Stock Market Crash 2020: Buying in Steps Is a Good Idea

Accumulating quality stocks in steps seems a fair idea to me amid the market selloff.

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Truth be told, I love market crashes. I am happily embracing this crash, as it presents an opportunity to buy and hold fundamentally strong stocks at a bargain. However, the caveat to this is neither I nor anyone else knows whether the market has bottomed out or not. But one thing I certainly know is that buying quality stocks on dips will generate significant returns in the long term.

Timing the market is neither possible nor essential, but participating in it for the long term is vital in creating wealth. With the extreme slide in the market, it’s prudent to put money in equities, but in steps. It is like starting a SIP (systematic investment plan) directly in fundamentally strong stocks. Accumulating quality stocks by investing at different levels seems a fair idea to me, as the markets are volatile and uncertainty remains.

Here are two such quality stocks you can buy at a bargain. Investors should note that even fundamentally strong stocks could suffer in the near term. Still, the chances of generating stellar returns are higher in the case of these stocks once the market rebounds.


Shares of the telecom giant Telus (TSX:T)(NYSE:TU) are down about 11% year to date. The decline in Telus stock has nothing to do with its fundamentals but reflects the negative market sentiment due to the COVID-19 outbreak.

The chances are low that Telus’s business will take a hit from the spread of the coronavirus. Besides, it continues to boost shareholders’ returns through increased dividends and share repurchases. The company boasts of returning $18 billion to its shareholders in the form of dividends and share repurchases since 2004.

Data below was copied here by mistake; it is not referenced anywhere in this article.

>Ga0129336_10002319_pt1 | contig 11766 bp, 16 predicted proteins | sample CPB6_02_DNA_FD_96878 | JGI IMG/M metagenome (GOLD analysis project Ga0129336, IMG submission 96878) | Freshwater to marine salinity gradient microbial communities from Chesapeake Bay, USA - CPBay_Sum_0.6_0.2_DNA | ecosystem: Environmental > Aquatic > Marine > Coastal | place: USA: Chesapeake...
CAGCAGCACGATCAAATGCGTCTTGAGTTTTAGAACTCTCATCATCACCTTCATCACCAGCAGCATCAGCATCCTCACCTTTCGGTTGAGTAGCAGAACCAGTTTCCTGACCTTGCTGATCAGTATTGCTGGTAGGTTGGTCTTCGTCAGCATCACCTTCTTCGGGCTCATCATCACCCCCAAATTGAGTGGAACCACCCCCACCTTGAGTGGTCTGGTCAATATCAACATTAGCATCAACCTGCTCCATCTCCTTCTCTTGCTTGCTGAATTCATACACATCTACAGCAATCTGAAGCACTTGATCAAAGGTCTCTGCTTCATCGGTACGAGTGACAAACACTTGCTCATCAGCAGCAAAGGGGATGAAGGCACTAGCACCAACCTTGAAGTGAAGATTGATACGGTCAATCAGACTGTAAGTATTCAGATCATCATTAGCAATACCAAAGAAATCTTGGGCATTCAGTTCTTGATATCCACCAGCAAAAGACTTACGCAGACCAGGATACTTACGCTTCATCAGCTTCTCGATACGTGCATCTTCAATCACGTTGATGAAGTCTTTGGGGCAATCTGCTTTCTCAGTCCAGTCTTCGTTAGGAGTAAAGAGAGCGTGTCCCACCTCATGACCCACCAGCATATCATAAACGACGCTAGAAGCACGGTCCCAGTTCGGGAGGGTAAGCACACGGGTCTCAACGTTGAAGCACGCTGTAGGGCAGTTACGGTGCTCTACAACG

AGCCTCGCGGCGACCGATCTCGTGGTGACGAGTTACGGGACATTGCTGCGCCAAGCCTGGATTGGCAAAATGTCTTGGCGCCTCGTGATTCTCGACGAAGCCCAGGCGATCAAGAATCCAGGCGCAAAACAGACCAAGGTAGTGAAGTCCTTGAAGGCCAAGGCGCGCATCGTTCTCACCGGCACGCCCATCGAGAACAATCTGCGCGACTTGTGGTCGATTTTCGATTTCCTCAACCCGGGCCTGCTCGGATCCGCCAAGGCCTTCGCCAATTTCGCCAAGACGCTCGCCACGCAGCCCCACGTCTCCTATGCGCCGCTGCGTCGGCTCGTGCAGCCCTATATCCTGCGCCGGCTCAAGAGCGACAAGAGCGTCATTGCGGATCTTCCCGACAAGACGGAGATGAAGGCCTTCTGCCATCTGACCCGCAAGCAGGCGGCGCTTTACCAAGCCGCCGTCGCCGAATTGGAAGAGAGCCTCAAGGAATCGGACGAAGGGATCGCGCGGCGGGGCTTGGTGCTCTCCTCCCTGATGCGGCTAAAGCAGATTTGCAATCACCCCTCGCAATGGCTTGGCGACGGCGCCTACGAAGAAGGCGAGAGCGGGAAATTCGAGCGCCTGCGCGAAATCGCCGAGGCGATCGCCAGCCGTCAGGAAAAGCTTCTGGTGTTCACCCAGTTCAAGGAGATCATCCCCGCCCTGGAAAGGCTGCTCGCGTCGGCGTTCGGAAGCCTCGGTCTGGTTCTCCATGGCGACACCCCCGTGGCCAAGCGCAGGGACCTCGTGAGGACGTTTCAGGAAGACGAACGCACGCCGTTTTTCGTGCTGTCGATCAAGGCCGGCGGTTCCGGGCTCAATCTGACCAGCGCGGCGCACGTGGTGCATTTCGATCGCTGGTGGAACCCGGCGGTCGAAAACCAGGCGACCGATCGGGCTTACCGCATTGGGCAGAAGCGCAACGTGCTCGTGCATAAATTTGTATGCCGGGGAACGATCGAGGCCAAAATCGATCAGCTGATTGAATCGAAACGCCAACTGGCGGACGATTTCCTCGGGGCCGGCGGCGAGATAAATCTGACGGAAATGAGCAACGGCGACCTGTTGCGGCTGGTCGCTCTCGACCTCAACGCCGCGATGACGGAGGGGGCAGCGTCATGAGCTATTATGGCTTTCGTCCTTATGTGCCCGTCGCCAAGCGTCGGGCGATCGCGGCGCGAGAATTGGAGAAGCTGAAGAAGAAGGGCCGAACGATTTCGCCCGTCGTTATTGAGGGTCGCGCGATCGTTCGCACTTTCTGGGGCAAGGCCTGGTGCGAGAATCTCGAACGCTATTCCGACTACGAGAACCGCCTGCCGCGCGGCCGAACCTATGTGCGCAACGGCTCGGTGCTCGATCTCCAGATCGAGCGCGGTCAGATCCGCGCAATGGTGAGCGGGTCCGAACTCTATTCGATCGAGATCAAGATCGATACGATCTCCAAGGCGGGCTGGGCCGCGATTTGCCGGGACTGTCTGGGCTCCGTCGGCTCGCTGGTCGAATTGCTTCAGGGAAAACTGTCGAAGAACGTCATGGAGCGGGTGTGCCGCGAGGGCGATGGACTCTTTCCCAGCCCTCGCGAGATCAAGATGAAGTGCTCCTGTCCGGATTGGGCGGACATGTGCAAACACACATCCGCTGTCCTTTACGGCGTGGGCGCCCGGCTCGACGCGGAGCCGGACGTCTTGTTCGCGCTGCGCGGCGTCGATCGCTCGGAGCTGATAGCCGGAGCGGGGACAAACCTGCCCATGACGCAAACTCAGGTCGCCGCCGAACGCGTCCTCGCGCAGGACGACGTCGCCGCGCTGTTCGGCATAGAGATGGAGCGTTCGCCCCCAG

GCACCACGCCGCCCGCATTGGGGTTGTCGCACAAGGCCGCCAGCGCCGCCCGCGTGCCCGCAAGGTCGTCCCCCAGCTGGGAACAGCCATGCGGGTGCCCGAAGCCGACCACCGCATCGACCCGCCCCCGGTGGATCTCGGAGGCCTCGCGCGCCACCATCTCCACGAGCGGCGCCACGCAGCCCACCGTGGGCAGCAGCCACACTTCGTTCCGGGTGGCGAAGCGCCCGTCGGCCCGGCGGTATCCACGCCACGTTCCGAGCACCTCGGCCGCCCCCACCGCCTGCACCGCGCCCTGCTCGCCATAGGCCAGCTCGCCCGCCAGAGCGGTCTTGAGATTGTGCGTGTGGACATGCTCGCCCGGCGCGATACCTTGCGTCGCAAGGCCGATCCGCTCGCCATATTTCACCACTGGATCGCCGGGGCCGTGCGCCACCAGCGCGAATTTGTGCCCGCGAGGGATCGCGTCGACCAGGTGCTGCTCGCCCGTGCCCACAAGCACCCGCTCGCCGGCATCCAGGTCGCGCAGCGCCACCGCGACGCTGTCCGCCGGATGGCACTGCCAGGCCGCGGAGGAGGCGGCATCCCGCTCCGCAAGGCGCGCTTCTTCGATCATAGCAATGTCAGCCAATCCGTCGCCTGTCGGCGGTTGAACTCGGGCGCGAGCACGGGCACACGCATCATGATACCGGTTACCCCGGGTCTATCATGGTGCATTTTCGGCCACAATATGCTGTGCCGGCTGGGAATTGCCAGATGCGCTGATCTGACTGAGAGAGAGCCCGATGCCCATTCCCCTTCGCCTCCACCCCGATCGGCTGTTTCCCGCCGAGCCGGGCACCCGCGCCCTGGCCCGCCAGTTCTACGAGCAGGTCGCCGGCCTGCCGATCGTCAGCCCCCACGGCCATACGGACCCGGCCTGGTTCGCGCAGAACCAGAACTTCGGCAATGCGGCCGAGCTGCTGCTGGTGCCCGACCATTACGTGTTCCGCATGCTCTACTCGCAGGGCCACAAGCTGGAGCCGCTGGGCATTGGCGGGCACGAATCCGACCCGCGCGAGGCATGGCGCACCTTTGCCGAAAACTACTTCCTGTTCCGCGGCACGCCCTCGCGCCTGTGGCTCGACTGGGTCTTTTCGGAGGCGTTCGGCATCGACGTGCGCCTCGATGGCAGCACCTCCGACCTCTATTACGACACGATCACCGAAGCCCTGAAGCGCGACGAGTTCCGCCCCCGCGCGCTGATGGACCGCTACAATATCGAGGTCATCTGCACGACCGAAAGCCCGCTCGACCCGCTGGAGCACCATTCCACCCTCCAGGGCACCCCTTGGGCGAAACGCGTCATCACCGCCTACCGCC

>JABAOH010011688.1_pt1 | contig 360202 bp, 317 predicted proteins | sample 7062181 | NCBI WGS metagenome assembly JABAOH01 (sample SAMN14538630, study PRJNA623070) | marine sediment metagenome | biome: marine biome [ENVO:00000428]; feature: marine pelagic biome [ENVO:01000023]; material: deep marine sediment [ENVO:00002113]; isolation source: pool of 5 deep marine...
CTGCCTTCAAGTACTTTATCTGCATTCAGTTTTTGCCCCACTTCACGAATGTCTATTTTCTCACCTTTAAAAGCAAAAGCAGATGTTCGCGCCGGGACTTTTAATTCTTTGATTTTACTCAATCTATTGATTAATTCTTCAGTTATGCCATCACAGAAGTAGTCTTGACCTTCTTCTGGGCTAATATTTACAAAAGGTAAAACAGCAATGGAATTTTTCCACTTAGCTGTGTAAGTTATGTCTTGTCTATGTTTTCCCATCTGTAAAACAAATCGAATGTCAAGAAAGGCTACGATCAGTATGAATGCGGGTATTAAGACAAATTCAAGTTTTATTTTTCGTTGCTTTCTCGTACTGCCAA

Telus could continue to post strong financials led by higher data services revenue. The company’s superior infrastructure, extensive fibre footprint, and deals with popular content providers are likely to drive subscriber growth in the coming years and, in turn, its revenues and profitability.

Telus stock trades at a P/E ratio of 14 times and offers a lucrative dividend yield of 5.3%, which makes it an attractive long-term bet and a buy on the dip. Further, with a targeted dividend-payout ratio of 60% to 75%, and its ability to generate strong cash flows, Telus will continue to enhance shareholders’ returns through higher dividends.

Brookfield Renewable Partners 

Brookfield Renewable Partners’s (TSX:BEP.UN)(NYSE:BEP) unique defensive and growth profile makes it a safe long-term bet. This pure-play renewable power company remains immune to economic doldrums, thanks to its long-term power-purchase agreements. For instance, Brookfield Renewable stock is down only about 5% year to date as compared to a massive fall in markets.

Brookfield Renewable’s power output is contracted for the long term and currently has an average remaining life of about 13 years, indicating stable future cash flows. Further, these agreements are inflation-indexed, leading to higher realized prices.  Investors should take note that the gradual shift toward renewable power sources acts as a long-term tailwind for the company.

The company continues to boost unitholders’ returns through higher distributions. Brookfield Renewable’s distributions have increased at an annual rate of 6% since 1999, which is encouraging. Its stable and diversified cash flows enable it to drive distribution growth consistently. Brookfield Renewable expects its annual distribution to increase by 5% to 9% in the coming years.

Brookfield Renewable’s dividend yield of about 5% and stable business make it a buy amid market selloff.

This article represents the opinion of the writer, who may disagree with the “official” recommendation position of a Motley Fool premium service or advisor. We’re Motley! Questioning an investing thesis — even one of our own — helps us all think critically about investing and make decisions that help us become smarter, happier, and richer, so we sometimes publish articles that may not be in line with recommendations, rankings or other content.

Fool contributor Amit Singh has no position in any of the stocks mentioned.

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